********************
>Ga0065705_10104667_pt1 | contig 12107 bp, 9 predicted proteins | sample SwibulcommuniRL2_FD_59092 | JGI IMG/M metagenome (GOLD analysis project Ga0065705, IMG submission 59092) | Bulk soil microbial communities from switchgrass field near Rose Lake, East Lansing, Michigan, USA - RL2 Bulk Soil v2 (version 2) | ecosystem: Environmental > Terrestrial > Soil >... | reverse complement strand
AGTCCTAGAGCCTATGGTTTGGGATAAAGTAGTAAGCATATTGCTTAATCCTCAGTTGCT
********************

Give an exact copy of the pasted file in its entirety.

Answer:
>Ga0065705_10104667_pt1 | contig 12107 bp, 9 predicted proteins | sample SwibulcommuniRL2_FD_59092 | JGI IMG/M metagenome (GOLD analysis project Ga0065705, IMG submission 59092) | Bulk soil microbial communities from switchgrass field near Rose Lake, East Lansing, Michigan, USA - RL2 Bulk Soil v2 (version 2) | ecosystem: Environmental > Terrestrial > Soil >... | reverse complement strand
AGTCCTAGAGCCTATGGTTTGGGATAAAGTAGTAAGCATATTGCTTAATCCTCAGTTGCT